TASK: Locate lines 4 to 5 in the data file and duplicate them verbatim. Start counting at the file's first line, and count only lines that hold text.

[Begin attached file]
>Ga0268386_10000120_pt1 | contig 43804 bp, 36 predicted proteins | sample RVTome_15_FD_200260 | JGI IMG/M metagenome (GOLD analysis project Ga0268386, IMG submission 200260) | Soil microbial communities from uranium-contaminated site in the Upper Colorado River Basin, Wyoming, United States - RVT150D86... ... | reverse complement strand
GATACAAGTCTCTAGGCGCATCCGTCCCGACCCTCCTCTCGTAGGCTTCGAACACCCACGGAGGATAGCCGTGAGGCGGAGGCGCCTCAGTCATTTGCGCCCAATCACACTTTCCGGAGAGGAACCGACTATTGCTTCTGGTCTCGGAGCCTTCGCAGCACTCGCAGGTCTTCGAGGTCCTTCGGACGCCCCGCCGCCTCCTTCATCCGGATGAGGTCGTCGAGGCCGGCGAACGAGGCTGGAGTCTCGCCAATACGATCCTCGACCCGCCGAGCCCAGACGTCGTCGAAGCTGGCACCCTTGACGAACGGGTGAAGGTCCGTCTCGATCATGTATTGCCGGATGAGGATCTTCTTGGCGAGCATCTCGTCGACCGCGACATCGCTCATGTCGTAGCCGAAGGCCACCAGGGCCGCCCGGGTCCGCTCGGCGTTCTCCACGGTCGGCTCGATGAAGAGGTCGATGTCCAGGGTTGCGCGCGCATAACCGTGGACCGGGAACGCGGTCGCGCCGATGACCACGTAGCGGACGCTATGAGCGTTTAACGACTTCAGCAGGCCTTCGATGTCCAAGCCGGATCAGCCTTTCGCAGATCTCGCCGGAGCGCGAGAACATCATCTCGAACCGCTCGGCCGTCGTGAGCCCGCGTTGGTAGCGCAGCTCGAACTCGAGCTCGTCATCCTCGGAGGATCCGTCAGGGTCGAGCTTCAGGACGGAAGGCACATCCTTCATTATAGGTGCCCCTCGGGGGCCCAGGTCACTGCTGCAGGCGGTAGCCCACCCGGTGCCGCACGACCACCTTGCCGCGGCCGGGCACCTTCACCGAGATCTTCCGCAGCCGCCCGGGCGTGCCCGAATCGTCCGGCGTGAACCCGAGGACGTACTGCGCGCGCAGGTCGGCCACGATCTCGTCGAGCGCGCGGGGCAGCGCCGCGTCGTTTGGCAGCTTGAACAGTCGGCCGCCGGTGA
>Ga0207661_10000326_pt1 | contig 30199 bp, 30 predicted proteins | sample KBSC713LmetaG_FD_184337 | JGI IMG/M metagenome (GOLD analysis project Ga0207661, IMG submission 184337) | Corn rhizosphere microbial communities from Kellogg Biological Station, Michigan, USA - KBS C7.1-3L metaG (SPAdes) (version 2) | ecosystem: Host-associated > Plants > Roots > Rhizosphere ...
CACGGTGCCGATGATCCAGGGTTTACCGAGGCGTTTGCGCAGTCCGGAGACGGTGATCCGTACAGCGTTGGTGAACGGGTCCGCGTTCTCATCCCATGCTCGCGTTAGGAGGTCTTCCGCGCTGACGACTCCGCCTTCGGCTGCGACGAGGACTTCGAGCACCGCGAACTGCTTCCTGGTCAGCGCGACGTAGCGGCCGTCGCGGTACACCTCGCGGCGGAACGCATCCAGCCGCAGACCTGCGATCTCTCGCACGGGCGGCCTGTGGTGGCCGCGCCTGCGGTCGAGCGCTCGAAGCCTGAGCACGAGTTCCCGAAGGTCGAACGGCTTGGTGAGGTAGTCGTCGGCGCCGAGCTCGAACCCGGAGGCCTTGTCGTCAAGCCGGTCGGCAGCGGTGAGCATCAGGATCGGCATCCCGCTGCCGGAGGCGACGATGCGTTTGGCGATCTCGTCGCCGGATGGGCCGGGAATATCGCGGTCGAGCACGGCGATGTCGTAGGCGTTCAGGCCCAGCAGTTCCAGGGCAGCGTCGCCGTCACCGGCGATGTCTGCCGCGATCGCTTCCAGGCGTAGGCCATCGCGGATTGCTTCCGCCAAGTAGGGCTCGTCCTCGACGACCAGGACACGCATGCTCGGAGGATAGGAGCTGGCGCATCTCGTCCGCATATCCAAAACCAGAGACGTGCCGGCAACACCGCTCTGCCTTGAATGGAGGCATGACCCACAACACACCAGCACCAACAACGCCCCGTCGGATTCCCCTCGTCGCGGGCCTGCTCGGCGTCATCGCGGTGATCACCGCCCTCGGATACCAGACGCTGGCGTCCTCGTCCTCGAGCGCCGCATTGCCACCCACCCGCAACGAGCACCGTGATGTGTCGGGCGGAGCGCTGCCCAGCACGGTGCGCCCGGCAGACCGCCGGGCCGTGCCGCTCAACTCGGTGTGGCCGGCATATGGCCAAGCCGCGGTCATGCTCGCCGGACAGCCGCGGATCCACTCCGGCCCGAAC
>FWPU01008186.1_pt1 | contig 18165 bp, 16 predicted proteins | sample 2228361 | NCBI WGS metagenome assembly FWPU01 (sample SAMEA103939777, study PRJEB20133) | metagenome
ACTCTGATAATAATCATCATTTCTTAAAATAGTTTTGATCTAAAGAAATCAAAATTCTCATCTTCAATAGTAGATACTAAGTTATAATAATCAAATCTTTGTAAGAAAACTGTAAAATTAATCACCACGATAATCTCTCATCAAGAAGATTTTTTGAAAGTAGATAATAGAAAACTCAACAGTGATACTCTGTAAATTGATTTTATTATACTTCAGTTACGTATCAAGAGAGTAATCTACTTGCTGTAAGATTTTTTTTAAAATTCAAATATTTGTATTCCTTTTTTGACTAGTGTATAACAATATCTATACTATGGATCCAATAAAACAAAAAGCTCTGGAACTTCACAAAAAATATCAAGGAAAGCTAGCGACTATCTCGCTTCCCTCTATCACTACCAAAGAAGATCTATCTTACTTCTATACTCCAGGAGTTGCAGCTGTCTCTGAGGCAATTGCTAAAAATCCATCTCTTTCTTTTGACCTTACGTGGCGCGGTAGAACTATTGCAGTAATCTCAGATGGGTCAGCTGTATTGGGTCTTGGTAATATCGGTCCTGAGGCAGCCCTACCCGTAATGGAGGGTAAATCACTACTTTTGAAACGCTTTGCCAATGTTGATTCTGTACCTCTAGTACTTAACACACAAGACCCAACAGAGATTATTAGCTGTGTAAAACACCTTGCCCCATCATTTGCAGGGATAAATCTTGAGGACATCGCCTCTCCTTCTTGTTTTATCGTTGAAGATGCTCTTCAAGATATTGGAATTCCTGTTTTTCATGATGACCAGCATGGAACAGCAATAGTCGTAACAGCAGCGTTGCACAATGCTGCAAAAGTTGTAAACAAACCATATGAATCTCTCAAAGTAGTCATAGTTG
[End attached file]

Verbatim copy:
CACGGTGCCGATGATCCAGGGTTTACCGAGGCGTTTGCGCAGTCCGGAGACGGTGATCCGTACAGCGTTGGTGAACGGGTCCGCGTTCTCATCCCATGCTCGCGTTAGGAGGTCTTCCGCGCTGACGACTCCGCCTTCGGCTGCGACGAGGACTTCGAGCACCGCGAACTGCTTCCTGGTCAGCGCGACGTAGCGGCCGTCGCGGTACACCTCGCGGCGGAACGCATCCAGCCGCAGACCTGCGATCTCTCGCACGGGCGGCCTGTGGTGGCCGCGCCTGCGGTCGAGCGCTCGAAGCCTGAGCACGAGTTCCCGAAGGTCGAACGGCTTGGTGAGGTAGTCGTCGGCGCCGAGCTCGAACCCGGAGGCCTTGTCGTCAAGCCGGTCGGCAGCGGTGAGCATCAGGATCGGCATCCCGCTGCCGGAGGCGACGATGCGTTTGGCGATCTCGTCGCCGGATGGGCCGGGAATATCGCGGTCGAGCACGGCGATGTCGTAGGCGTTCAGGCCCAGCAGTTCCAGGGCAGCGTCGCCGTCACCGGCGATGTCTGCCGCGATCGCTTCCAGGCGTAGGCCATCGCGGATTGCTTCCGCCAAGTAGGGCTCGTCCTCGACGACCAGGACACGCATGCTCGGAGGATAGGAGCTGGCGCATCTCGTCCGCATATCCAAAACCAGAGACGTGCCGGCAACACCGCTCTGCCTTGAATGGAGGCATGACCCACAACACACCAGCACCAACAACGCCCCGTCGGATTCCCCTCGTCGCGGGCCTGCTCGGCGTCATCGCGGTGATCACCGCCCTCGGATACCAGACGCTGGCGTCCTCGTCCTCGAGCGCCGCATTGCCACCCACCCGCAACGAGCACCGTGATGTGTCGGGCGGAGCGCTGCCCAGCACGGTGCGCCCGGCAGACCGCCGGGCCGTGCCGCTCAACTCGGTGTGGCCGGCATATGGCCAAGCCGCGGTCATGCTCGCCGGACAGCCGCGGATCCACTCCGGCCCGAAC
>FWPU01008186.1_pt1 | contig 18165 bp, 16 predicted proteins | sample 2228361 | NCBI WGS metagenome assembly FWPU01 (sample SAMEA103939777, study PRJEB20133) | metagenome